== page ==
Impressionists in London

A new Tate Britain show has some fine works and some that are off-topic, John Westbrooke reports

Houses of Parliament, Effect of Sunlight in the Fog - Claude Monet, 1904 (Musée d'Orsay Paris)

Houses of Parliament, Effect of Sunlight in the Fog - Claude Monet, 1904 (Musée d'Orsay Paris)

Charing Cross Bridge - Camille Pissarro, 1890 (National Gallery of Art Washington)

Charing Cross Bridge - Camille Pissarro, 1890 (National Gallery of Art Washington)

Alfred Sisley

Molesey Weir, Hampton Court, Morning - Alfred Sisley, 1874 (National Galleries of Scotland)

Kew Green - Camille Pissarro, 1892 (Musée d'Orsay, Paris)

Kew Green - Camille Pissarro, 1892 (Musée d'Orsay, Paris)

The Ball on Shipboard - James Tissot, c1874 (Tate, presented by the Trustees of the Chantrey Bequest)

The Ball on Shipboard - James Tissot, c1874 (Tate, presented by the Trustees of the Chantrey Bequest)

The London connection didn’t play a huge part in the lives of French Impressionist painters, and few people know anything about it, so Tate Britain’s latest exhibition is a welcome insight – even if a lot of it doesn’t seem to fulfil the brief.

To start near the end: the high point of the show is a magnificent room full of Monet’s paintings of the Thames, borrowed from collections in the US and Europe. Two of them feature Charing Cross bridge, and six more are studies of the Houses of Parliament, all painted barely a mile from the Tate.

He went back and back to the subject, sometimes with many paintings on the go at once, seeking to capture changes in light and colour as the city’s notorious fogs enveloped it – a challenge he seldom faced in France. He was particularly keen to get the sun sinking in the west over Parliament, as form vanishes into mist. He got it just right, he thought, in “Houses of Parliament, effect of sunlight in the fog” in 1904: it’s hung here, but really, you could die happy with any of the paintings in the room.

To go back to the start of the story decades earlier: in 1870, France rashly declared war on Prussia (which next year became the major partner in the new country of Germany). It went calamitously. Napoleon III was deposed. Paris was besieged for three months; citizens ate zoo animals or, failing that, rats.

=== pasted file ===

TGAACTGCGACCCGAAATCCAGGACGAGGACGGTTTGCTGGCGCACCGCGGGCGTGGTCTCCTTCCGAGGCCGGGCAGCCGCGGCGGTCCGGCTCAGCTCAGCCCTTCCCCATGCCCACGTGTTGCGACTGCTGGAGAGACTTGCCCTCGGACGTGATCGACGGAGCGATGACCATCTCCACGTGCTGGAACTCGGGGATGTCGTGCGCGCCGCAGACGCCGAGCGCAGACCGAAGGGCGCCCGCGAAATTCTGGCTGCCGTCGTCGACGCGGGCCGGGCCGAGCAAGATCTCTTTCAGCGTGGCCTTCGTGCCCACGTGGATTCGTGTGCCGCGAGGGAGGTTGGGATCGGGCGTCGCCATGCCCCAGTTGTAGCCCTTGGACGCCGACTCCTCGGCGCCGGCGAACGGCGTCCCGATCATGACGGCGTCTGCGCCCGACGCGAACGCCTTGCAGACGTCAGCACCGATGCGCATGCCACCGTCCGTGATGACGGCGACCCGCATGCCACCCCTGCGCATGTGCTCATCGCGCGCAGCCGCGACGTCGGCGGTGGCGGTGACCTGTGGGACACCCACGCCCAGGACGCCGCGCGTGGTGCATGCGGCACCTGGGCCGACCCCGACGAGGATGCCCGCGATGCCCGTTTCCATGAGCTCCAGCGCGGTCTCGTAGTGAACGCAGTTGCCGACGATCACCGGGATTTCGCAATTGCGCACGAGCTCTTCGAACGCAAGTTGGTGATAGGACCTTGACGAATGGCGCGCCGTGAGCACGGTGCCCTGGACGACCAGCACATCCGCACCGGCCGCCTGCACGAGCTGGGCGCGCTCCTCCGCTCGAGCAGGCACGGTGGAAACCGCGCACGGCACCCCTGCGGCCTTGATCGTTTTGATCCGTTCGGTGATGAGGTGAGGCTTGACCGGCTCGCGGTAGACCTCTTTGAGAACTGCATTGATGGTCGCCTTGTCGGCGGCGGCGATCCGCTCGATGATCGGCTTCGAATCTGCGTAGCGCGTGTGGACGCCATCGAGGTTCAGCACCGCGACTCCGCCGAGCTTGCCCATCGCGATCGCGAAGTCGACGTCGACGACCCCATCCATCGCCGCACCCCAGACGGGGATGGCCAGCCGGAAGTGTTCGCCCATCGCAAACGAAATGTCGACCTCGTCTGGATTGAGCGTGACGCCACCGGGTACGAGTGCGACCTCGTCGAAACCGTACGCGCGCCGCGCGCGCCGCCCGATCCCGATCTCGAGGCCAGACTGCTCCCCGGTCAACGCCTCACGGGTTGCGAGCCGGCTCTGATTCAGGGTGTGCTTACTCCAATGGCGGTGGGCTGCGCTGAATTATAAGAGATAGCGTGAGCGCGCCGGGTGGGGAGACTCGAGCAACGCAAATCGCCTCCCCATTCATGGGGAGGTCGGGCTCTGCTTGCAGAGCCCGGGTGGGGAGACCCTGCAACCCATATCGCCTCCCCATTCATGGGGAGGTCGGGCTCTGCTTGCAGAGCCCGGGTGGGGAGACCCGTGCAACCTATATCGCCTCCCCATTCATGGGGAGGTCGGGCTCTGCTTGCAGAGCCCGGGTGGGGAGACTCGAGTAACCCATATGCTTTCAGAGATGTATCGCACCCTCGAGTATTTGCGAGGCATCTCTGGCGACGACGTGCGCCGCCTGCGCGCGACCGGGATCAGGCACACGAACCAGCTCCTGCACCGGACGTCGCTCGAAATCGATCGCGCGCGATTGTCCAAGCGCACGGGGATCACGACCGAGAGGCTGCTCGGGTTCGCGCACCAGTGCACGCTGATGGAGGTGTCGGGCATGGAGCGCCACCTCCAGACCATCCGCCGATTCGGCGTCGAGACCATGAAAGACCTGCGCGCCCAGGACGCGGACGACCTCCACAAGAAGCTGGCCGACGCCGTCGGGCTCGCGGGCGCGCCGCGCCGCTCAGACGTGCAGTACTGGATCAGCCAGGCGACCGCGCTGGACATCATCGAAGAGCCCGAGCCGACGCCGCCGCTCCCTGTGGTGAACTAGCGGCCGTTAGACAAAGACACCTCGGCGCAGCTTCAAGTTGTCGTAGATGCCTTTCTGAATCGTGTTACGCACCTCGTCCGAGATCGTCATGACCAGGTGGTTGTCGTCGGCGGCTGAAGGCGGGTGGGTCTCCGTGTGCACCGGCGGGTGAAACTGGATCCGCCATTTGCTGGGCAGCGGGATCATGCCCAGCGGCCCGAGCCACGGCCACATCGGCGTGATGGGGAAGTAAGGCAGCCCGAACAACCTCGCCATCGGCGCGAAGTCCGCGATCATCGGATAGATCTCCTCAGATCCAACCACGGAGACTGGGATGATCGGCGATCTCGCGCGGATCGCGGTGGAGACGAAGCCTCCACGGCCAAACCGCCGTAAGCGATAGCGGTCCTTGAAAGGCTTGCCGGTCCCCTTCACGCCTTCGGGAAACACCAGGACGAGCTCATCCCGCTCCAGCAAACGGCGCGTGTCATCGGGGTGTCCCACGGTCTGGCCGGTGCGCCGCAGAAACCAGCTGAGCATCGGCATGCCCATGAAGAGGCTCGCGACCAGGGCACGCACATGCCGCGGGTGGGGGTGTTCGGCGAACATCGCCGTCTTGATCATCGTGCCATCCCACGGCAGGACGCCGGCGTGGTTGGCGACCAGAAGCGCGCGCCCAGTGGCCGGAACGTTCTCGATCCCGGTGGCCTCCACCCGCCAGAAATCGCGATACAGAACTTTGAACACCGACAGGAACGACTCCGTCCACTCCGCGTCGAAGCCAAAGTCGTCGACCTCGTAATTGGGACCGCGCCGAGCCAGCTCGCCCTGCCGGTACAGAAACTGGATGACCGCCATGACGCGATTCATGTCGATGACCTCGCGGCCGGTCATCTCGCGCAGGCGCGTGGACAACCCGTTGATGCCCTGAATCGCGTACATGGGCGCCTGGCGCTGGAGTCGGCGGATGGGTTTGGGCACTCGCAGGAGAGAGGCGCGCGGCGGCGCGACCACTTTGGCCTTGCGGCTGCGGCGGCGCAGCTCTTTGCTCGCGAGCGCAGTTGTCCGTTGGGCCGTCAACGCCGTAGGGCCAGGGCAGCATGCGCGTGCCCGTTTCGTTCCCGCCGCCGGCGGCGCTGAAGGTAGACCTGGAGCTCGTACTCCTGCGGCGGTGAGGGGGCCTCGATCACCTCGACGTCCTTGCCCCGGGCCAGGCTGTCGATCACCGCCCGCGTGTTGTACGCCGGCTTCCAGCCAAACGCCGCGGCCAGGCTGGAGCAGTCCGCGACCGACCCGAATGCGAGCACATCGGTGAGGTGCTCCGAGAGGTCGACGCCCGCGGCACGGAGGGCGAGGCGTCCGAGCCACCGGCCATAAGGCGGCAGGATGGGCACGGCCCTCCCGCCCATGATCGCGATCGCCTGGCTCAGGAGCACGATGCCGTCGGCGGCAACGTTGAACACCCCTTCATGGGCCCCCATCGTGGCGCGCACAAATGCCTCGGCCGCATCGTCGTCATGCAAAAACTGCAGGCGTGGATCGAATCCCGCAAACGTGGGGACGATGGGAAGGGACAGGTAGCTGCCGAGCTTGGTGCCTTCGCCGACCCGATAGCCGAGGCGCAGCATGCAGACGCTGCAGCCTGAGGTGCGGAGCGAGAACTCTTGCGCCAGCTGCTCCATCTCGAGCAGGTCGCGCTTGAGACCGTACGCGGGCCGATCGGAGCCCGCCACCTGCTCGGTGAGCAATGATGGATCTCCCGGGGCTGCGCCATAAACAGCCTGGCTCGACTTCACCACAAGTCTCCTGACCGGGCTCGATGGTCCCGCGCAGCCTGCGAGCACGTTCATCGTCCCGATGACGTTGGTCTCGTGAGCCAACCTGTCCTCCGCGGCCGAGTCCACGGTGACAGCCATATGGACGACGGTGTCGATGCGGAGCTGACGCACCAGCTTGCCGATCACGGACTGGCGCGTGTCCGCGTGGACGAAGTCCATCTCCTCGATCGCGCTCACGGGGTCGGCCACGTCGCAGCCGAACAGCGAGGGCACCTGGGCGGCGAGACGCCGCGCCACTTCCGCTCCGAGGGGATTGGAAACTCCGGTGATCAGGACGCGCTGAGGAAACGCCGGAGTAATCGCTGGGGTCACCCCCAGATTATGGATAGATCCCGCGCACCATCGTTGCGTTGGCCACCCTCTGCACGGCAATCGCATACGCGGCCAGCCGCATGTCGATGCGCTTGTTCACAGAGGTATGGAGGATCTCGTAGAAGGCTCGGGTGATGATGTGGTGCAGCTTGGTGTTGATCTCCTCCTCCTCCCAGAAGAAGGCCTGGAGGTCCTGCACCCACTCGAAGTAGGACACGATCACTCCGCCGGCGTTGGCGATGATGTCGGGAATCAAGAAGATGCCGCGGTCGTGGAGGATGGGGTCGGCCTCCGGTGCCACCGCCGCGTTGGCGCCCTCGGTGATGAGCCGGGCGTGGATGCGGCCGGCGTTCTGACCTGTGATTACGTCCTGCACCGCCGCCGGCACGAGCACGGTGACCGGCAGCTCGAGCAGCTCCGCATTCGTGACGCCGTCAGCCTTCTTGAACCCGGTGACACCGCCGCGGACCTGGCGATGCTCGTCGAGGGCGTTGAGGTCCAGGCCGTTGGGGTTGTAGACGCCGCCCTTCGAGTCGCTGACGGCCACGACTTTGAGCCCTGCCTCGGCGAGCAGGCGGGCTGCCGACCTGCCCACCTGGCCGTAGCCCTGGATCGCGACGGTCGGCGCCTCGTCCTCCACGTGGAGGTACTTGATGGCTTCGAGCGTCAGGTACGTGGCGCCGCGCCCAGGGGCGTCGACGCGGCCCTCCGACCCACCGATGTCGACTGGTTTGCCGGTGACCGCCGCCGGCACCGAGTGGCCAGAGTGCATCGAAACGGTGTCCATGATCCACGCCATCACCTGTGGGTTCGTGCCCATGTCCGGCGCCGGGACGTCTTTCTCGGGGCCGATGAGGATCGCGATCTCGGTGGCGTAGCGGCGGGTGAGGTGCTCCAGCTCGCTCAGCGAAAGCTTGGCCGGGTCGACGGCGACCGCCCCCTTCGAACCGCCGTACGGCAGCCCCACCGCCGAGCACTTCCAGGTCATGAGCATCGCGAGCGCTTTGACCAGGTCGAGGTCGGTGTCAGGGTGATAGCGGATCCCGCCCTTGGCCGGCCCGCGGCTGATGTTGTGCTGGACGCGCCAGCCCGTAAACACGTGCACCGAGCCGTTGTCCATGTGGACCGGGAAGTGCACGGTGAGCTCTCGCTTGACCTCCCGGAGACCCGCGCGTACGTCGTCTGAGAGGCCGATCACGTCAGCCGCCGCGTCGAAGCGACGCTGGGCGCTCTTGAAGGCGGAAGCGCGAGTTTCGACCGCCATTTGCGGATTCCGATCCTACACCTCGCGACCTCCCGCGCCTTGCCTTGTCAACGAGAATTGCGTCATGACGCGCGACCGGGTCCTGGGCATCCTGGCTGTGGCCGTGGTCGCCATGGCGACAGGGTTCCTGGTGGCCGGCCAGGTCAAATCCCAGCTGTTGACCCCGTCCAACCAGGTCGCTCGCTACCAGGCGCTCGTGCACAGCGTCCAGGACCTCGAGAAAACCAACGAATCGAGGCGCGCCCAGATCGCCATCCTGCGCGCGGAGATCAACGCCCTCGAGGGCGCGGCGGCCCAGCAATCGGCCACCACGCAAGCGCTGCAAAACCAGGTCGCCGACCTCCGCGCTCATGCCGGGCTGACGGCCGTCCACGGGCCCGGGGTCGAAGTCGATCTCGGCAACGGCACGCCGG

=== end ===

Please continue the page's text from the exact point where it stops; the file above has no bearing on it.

Next year, an angry popular movement, the Paris Commune, seized control of the capital. The French army had better luck fighting their own countrymen: Paris was left in ruins and 20,000 people died. Artists were among the many who fled.

The first room documents the devastation. Artists who stayed painted what they saw: Doré a nun saving a child, Tissot (who was a stretcher-bearer) the execution of Communards. A guidebook to the ruins was published: the finance ministry, it noted, was a mediocre building but a superb ruin.

Some headed for London. Camille Pissarro made the streets of south London suburbia, even the Lordship Lane train, look picturesque. Alfred Sisley’s subjects included the Hampton Court bridge (locals thought it ugly, but Impressionists never shrank from depicting the new). As well as meeting his future dealer, Paul Durand-Ruel, for the first time, Monet painted a rural-looking Hyde Park: people are strolling on the grass in very un-French fashion. Some of these paintings are drably coloured: maybe the artists weren’t happy in exile, but maybe it was just the London weather.

At this point, though, the exhibition has already left its title – “Impressionists in London, French Artists in Exile” – behind. Sisley, for instance, didn’t arrive in Britain until 1874, well after the war, which had bankrupted his family. (On a later trip, he married in Cardiff in 1897.) And the most intriguing works by Pissarro and Monet also came on subsequent working visits, not exiles at all.

Pissarro painted bank holiday crowds at Kew, and even cricket, a game he came to love. Sisley portrayed the regatta at Molesey. Tissot painted a garden party in St John’s Wood, with young folk flirting as their elders sleep. No longer war refugees, the painters seem to be enjoying social activity. They all painted Charing Cross bridge.

Tissot gets a room of his own with his pleasantly frothy society portraits. He too arrived after the war was over, and wasn’t an Impressionist. The British always mistrusted him, suspecting he was poking fun at them. Maybe he was: his depictions of Empress Eugénie (a real exile) and the Princess of Wales may be properly flattering, but he is also represented by “Too Early”, showing people who have embarrassingly turned up too soon for a ball and are hanging around, nervous or bored, the women dressed up like wedding cakes, while the servants peek round the door in amusement.

There are a great many minor artists here – ironically, they were the ones who got the most work in Britain. Alphonse Legros taught at the Slade, Jules Dalou was an able sculptor and apparently a good teacher, but they weren’t Impressionists and only devotees will have heard of them. James Whistler really was a fine painter, and his three beautiful Nocturnes on display could just about be called Impressionist (like Tissot, he’d been invited to exhibit with the group but refused). But he wasn’t French and, having been in London off and on since the 1840s, he wasn’t in exile either.

The final artist on show, André Derain, wasn’t even born until 1880, though his 1906 paintings were at least a response to the those of the Impressionists who’d come before him. (Yes, there’s one of Charing Cross bridge.) There are some dazzling paintings here, but with Dérain’s, as with so many others, you wonder if they’re doing quite what it says on the tin.

Impressionists in London, French Artists in Exile 1870 – 1904, runs at Tate Britain until 7 May 2018. Adults £17.70, seniors £16.70, under 12s free; family tickets available.

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